A URL is an address and a kind of substitute for IP addresses that can be close to impossible to remember and which does not tell anything about what one finds on a given page.
However, other types of addresses can be described by other URx abbreviations, as it is called, URN, URI, and URC. The most widely used standard is without a doubt the URL.
A URL consists of several Elements
A URL is a combination of some different elements that together form the basis of the entrance angle to a given website.
A URL consists of the following elements:
- Subdomain (If used)
- Domain Name
- ccTLD or a TLD.
The protocol is the first part of a given URL. Either HTTP or https. A protocol tells which service or port to use to access the page.
The next element is the subdomain – if one is used. If you have www as part of your URL, you use a subdomain. A domain may have one or more associated subdomains.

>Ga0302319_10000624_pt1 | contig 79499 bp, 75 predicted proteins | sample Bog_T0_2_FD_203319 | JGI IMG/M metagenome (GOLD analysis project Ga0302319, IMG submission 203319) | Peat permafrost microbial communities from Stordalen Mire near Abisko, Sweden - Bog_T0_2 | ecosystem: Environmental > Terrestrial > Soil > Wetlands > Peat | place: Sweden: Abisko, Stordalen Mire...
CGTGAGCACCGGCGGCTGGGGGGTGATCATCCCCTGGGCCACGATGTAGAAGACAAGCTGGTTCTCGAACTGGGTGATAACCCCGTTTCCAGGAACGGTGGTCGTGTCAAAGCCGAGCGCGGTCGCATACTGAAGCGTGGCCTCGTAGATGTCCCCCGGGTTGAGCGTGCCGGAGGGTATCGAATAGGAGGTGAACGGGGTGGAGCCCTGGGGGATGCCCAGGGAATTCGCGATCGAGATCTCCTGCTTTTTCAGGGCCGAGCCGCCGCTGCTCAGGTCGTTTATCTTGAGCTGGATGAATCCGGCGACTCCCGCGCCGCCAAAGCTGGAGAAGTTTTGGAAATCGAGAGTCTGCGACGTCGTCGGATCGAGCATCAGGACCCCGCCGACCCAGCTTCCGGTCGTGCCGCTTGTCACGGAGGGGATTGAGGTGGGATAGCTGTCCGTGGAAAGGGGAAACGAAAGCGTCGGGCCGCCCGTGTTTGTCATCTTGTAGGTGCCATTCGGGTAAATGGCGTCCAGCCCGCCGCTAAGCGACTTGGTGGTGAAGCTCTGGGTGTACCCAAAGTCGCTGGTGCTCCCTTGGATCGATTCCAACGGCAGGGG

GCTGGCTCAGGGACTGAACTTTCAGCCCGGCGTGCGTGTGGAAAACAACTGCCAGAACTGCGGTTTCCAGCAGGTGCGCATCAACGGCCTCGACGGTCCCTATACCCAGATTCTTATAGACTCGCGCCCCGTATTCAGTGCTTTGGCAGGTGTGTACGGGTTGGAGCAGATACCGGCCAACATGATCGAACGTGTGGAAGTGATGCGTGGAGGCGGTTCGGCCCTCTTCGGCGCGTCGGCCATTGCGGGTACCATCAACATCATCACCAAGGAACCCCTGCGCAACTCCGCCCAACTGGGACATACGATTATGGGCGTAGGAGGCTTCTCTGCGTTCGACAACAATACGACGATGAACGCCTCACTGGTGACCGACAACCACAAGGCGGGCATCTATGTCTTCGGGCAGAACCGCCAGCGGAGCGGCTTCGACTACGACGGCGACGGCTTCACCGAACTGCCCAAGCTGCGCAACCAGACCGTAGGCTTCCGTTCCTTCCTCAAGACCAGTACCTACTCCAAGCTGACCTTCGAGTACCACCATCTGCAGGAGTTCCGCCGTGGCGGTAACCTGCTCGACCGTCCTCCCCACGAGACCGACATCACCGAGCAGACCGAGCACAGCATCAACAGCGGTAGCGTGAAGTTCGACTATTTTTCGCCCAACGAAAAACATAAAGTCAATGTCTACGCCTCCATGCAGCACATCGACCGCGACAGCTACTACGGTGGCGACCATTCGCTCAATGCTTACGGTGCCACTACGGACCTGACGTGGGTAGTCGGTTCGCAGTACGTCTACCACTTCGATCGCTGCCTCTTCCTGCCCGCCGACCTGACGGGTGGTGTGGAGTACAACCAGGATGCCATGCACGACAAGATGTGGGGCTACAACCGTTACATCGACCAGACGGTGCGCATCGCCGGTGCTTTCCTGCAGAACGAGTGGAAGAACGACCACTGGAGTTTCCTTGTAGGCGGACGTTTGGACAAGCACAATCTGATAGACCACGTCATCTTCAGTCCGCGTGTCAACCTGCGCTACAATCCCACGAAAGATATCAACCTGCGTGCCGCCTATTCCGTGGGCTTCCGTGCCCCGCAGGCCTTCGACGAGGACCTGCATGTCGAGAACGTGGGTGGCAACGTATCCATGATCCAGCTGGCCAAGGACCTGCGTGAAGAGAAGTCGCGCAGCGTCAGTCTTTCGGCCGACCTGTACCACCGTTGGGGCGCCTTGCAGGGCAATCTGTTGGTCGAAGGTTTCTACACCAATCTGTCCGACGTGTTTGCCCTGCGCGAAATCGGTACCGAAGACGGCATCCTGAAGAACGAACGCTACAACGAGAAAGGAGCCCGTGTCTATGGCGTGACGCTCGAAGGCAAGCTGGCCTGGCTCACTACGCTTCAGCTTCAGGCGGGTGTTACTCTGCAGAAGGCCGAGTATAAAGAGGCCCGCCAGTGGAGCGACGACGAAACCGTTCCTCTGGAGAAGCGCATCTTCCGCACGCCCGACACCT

Subdomains are often used to assemble different services or landing pages under a single domain – the content of subdomains can easily vary significantly with the contents of the primary domain. A subdomain is basically a “new” domain and is treated as an independent website, even though it exists on an already existing and known domain.
The next item is the domain name. And as you probably already know the domain name of this site is Nichefinder.
ccTLD or TLD
Finally, we have ccTLD and TLD. A ccTLD is a Country Code (cc) Top Level Domain. That is a domain that is targeted to a specific country – for example, United Kingdom .UK.
Generic top-level domains, which in popular speech are simply called TLD, are not targeted to a country. Examples of this could be .blog .com or .net.
The following is the complete URL for this website: https://www.nichefinder.blog/
The breakdown of these elements will look like this:
https: // (protocol) www (subdomain) nichefinder (domain name) .blog (TLD)